By Daniel Barnes
*Opens Friday at the Landmark Opera Plaza in San Francisco and the Landmark Shattuck in Berkeley.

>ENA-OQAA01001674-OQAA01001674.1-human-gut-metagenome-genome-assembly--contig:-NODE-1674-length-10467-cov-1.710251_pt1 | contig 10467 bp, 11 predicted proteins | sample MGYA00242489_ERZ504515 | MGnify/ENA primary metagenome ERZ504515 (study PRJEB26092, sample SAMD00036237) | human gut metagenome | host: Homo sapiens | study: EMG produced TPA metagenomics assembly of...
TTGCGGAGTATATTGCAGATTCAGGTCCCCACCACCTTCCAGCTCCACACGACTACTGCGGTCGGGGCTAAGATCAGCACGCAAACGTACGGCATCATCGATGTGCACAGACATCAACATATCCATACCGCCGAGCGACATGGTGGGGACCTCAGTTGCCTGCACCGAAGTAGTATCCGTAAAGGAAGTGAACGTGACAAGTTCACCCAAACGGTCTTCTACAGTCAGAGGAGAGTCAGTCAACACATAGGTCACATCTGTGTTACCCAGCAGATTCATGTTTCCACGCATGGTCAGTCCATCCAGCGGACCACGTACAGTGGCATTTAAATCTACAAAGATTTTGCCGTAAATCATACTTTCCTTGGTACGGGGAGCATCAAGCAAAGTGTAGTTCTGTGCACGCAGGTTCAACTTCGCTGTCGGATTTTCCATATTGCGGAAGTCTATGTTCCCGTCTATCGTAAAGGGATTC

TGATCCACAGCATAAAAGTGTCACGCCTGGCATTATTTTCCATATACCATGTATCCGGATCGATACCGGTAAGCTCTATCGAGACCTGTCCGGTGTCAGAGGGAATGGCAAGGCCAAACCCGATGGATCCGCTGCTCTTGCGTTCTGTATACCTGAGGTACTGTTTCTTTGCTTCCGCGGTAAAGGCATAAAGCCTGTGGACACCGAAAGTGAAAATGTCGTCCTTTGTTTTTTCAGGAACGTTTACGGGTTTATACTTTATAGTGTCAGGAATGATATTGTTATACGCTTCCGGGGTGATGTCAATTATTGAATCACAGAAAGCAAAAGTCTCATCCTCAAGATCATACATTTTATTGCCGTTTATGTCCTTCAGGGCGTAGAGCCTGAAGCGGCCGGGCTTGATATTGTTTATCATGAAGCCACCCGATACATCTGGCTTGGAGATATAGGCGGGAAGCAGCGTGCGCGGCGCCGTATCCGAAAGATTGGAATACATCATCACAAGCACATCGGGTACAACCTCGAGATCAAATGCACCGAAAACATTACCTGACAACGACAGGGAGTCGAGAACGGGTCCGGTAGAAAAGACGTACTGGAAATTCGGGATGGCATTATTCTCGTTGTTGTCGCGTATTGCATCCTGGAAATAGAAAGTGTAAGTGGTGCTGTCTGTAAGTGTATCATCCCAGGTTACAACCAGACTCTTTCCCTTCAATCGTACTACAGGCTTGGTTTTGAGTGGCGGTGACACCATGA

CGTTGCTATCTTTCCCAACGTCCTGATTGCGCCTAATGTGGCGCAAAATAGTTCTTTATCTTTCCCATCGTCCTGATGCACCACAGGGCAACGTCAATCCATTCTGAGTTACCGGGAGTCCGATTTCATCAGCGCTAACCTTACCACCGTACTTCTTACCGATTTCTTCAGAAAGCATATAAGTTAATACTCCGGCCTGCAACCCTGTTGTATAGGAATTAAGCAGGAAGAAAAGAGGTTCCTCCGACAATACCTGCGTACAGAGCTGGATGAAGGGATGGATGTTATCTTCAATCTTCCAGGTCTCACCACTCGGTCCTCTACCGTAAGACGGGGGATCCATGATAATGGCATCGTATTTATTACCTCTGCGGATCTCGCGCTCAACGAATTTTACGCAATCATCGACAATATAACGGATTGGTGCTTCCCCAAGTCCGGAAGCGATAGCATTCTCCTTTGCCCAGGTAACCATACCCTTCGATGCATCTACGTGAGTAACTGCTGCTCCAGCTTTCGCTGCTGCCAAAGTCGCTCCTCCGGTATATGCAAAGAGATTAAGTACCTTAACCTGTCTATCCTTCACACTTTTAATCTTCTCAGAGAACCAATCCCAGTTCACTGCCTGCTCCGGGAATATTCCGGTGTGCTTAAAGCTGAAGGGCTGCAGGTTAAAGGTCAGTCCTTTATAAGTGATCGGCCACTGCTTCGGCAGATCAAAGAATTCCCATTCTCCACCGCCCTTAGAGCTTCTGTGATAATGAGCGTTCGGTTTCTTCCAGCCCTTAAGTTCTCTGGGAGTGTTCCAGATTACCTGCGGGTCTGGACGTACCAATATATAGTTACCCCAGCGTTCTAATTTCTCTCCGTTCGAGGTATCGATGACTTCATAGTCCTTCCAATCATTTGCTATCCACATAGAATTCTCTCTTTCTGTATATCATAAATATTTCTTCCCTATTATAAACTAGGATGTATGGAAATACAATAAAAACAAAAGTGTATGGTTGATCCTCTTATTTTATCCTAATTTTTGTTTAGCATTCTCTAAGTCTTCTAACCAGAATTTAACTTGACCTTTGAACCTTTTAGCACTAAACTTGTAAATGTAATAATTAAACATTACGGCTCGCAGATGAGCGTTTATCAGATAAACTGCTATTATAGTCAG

This austere story of contemporary peasant exploitation comes from Guatemala, although the themes and character dynamics are fairly universal and familiar, which is both the point and the problem. Newcomer María Mercedes Coroy stars as María, teenage daughter to a laborer on a coffee plantation, arranged to be married to the westernized boss while secretly canoodling with an alcoholic migrant worker. María and her family observe their indigenous tribal customs and mores, and yet the brutality and manipulation of the modern world intrude into their lives on a daily basis. The family resides in a hut set at the foot of an active volcano, a black rock seething with fire, central in their religious ceremonies as well as an all-purpose metaphor for the passion churning beneath María’s placid surface. A frank depiction of sexuality is one of the film’s strongest assets, but the attempts to force melodrama fall flat, and the protagonist is such a moon-faced cipher that it feels almost insultingly respectful. It would be most unfortunate if the national cinemas of emerging countries became inspired and influenced by this sort of dreary, emotionally distant art-house aesthetic, rather than by Pacific Rim. There’s nothing glaringly wrong with Ixcanul, it’s just hard to get whipped up for stoicism.